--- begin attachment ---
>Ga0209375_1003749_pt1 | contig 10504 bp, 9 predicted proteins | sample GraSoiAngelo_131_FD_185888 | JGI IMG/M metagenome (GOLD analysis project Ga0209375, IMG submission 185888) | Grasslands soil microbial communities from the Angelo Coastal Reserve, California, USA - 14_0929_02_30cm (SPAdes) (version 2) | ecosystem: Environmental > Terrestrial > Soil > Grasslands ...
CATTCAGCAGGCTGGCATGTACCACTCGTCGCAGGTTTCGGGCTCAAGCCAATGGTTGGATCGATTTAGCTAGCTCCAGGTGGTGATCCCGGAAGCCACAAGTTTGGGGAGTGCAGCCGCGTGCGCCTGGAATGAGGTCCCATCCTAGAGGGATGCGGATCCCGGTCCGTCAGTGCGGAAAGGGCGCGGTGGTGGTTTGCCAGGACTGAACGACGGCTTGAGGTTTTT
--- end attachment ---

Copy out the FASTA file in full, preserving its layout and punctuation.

>Ga0209375_1003749_pt1 | contig 10504 bp, 9 predicted proteins | sample GraSoiAngelo_131_FD_185888 | JGI IMG/M metagenome (GOLD analysis project Ga0209375, IMG submission 185888) | Grasslands soil microbial communities from the Angelo Coastal Reserve, California, USA - 14_0929_02_30cm (SPAdes) (version 2) | ecosystem: Environmental > Terrestrial > Soil > Grasslands ...
CATTCAGCAGGCTGGCATGTACCACTCGTCGCAGGTTTCGGGCTCAAGCCAATGGTTGGATCGATTTAGCTAGCTCCAGGTGGTGATCCCGGAAGCCACAAGTTTGGGGAGTGCAGCCGCGTGCGCCTGGAATGAGGTCCCATCCTAGAGGGATGCGGATCCCGGTCCGTCAGTGCGGAAAGGGCGCGGTGGTGGTTTGCCAGGACTGAACGACGGCTTGAGGTTTTT